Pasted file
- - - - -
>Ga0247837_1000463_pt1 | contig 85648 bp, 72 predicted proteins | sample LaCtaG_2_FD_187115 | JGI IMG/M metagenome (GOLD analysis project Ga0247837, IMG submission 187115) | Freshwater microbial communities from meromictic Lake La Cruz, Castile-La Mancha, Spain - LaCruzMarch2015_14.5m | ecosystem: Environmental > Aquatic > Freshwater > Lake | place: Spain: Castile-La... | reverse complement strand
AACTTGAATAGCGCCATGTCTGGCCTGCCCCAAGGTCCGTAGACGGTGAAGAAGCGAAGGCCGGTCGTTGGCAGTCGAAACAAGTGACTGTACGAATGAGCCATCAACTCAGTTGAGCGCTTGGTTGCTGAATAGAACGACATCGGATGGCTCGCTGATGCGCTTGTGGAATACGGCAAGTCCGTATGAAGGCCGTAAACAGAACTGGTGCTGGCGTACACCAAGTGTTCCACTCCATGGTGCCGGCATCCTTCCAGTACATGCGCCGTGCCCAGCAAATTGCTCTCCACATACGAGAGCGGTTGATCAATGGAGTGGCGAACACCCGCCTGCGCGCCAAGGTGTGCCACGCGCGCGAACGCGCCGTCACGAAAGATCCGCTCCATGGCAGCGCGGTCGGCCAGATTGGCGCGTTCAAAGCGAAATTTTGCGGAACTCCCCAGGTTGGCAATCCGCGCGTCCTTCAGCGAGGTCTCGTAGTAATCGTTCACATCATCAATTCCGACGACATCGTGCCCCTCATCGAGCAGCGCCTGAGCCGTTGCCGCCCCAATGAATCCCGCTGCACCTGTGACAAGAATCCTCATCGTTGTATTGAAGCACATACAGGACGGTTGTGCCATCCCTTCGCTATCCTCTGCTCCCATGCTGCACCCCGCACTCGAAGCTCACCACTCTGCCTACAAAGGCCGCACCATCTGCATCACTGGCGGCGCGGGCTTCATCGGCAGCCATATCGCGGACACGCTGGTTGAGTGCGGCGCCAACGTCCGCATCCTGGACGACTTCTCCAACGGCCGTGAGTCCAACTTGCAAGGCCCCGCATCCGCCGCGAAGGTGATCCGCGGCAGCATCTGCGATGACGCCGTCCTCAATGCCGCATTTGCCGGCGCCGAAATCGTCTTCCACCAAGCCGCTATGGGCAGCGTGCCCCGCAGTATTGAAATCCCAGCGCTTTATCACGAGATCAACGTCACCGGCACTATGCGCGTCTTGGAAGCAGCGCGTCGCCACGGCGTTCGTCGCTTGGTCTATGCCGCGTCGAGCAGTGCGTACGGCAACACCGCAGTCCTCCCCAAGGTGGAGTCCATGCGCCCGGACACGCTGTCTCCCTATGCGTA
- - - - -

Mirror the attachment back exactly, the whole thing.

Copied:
>Ga0247837_1000463_pt1 | contig 85648 bp, 72 predicted proteins | sample LaCtaG_2_FD_187115 | JGI IMG/M metagenome (GOLD analysis project Ga0247837, IMG submission 187115) | Freshwater microbial communities from meromictic Lake La Cruz, Castile-La Mancha, Spain - LaCruzMarch2015_14.5m | ecosystem: Environmental > Aquatic > Freshwater > Lake | place: Spain: Castile-La... | reverse complement strand
AACTTGAATAGCGCCATGTCTGGCCTGCCCCAAGGTCCGTAGACGGTGAAGAAGCGAAGGCCGGTCGTTGGCAGTCGAAACAAGTGACTGTACGAATGAGCCATCAACTCAGTTGAGCGCTTGGTTGCTGAATAGAACGACATCGGATGGCTCGCTGATGCGCTTGTGGAATACGGCAAGTCCGTATGAAGGCCGTAAACAGAACTGGTGCTGGCGTACACCAAGTGTTCCACTCCATGGTGCCGGCATCCTTCCAGTACATGCGCCGTGCCCAGCAAATTGCTCTCCACATACGAGAGCGGTTGATCAATGGAGTGGCGAACACCCGCCTGCGCGCCAAGGTGTGCCACGCGCGCGAACGCGCCGTCACGAAAGATCCGCTCCATGGCAGCGCGGTCGGCCAGATTGGCGCGTTCAAAGCGAAATTTTGCGGAACTCCCCAGGTTGGCAATCCGCGCGTCCTTCAGCGAGGTCTCGTAGTAATCGTTCACATCATCAATTCCGACGACATCGTGCCCCTCATCGAGCAGCGCCTGAGCCGTTGCCGCCCCAATGAATCCCGCTGCACCTGTGACAAGAATCCTCATCGTTGTATTGAAGCACATACAGGACGGTTGTGCCATCCCTTCGCTATCCTCTGCTCCCATGCTGCACCCCGCACTCGAAGCTCACCACTCTGCCTACAAAGGCCGCACCATCTGCATCACTGGCGGCGCGGGCTTCATCGGCAGCCATATCGCGGACACGCTGGTTGAGTGCGGCGCCAACGTCCGCATCCTGGACGACTTCTCCAACGGCCGTGAGTCCAACTTGCAAGGCCCCGCATCCGCCGCGAAGGTGATCCGCGGCAGCATCTGCGATGACGCCGTCCTCAATGCCGCATTTGCCGGCGCCGAAATCGTCTTCCACCAAGCCGCTATGGGCAGCGTGCCCCGCAGTATTGAAATCCCAGCGCTTTATCACGAGATCAACGTCACCGGCACTATGCGCGTCTTGGAAGCAGCGCGTCGCCACGGCGTTCGTCGCTTGGTCTATGCCGCGTCGAGCAGTGCGTACGGCAACACCGCAGTCCTCCCCAAGGTGGAGTCCATGCGCCCGGACACGCTGTCTCCCTATGCGTA